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Why Change Austin Rivers?

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The Hornets came into the Summer League with a rather dull roster, with the focus obviously on Anthony Davis and Austin Rivers. With Davis a last minute call up to the U.S. Olympic Team, it was now the Rivers show. The team has had hopes of him becoming their full time starting point guard and gave him the opportunity to run the team, but after a forgettable first two games, an injury forced him out of the final three games. So for now the jury is definitely still out on whether or not Rivers can one day be a starting point guard. It certainly seems that this just is not his time and the team would be wise to focus on what he does well and how he can be successful. Rivers is at his best as a scoring guard off the bench or as a starting two guard, but with Eric Gordon in the fold, Rivers will most likely come off the bench as a sixth man. However, despite playing off the bench, he has a chance to make a big difference and become one of the best sixth men in the NBA almost immediately. Unless of course they force him to play point guard, in which case he will struggle.

In the two summer league games that he actually played in, he shot 3-16 from the field and had seven assists. Obviously the shooting numbers will not be the norm, as he is simply too good of a scorer and shooter to continue to shoot like that and despite relatively solid assists numbers, he was just not comfortable as a point guard. He was constantly over dribbling and forcing the ball to teammates, but to be fair, the Hornets’ Summer League roster was rather pedestrian, but he simply did not look the part of a point guard.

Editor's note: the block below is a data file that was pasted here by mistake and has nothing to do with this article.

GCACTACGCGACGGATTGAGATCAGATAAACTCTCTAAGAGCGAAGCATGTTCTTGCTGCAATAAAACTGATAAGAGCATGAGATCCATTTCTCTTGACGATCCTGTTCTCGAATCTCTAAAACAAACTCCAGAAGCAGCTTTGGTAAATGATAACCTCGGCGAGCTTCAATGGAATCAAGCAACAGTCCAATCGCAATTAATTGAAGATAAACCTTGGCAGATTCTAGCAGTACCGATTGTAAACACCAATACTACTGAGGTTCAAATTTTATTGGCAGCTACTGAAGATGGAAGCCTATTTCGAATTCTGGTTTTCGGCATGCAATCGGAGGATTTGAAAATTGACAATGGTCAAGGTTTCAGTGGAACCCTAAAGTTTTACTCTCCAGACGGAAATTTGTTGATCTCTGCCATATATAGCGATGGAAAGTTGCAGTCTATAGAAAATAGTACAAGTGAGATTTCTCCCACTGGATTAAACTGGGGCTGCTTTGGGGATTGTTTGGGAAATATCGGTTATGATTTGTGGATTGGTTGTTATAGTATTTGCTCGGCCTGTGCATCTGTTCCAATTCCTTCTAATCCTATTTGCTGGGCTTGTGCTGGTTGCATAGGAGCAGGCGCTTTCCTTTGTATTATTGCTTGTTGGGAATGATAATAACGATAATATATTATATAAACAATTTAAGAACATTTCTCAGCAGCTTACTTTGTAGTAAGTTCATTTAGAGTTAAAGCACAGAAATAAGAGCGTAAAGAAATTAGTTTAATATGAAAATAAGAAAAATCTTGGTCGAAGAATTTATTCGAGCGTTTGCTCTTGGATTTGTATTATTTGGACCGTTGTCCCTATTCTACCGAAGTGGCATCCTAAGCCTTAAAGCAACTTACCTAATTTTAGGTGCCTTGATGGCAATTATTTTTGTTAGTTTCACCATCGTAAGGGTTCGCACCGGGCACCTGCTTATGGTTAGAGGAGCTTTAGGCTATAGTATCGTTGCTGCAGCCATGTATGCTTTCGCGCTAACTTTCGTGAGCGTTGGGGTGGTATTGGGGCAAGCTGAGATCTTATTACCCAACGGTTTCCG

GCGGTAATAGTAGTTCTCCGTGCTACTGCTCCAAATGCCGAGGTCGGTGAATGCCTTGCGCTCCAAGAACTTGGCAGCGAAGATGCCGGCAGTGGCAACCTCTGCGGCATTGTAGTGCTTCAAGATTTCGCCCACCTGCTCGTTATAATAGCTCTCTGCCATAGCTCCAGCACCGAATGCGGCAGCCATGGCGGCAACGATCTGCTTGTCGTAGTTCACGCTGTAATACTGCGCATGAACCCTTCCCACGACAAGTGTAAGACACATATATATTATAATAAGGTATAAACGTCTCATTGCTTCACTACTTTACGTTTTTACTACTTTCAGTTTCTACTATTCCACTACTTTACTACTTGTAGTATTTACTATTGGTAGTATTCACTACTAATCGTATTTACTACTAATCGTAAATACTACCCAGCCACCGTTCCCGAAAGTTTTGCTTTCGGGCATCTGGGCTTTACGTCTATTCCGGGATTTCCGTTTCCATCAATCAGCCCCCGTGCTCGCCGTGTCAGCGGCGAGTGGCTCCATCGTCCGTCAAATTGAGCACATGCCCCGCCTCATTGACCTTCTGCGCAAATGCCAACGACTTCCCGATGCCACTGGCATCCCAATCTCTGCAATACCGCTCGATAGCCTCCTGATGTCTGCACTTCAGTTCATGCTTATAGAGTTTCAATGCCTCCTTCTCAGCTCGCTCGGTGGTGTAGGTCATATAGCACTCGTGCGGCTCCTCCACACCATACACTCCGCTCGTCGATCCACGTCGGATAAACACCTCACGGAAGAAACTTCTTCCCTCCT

Now to the point, why change Rivers? It is true that in the long run a starting point guard is more valuable than an excellent sixth man, but why force him to change the way he plays the game. He is a scorer through and through, who although is capable of being a good distributor, there is no reason to turn him into something he simply is not. What he is, is a dynamic offensive force, who can bring instant offense off the bench. He can shoot at an elite level, is able to create his own shot and drive to the hoop. He is also an ultra confident/clutch player who relishes the big moments, which is rare in the league. There is no reason to change Rivers, let him score. A point guard will be found eventually, but for now they should realize that they may have found one of the best sixth men in the league. Jason Terry and James Harden have both played huge parts in championship runs the last two years, which are two big samples of how important a great sixth man can be in the NBA. So why change what works? Why change Rivers?

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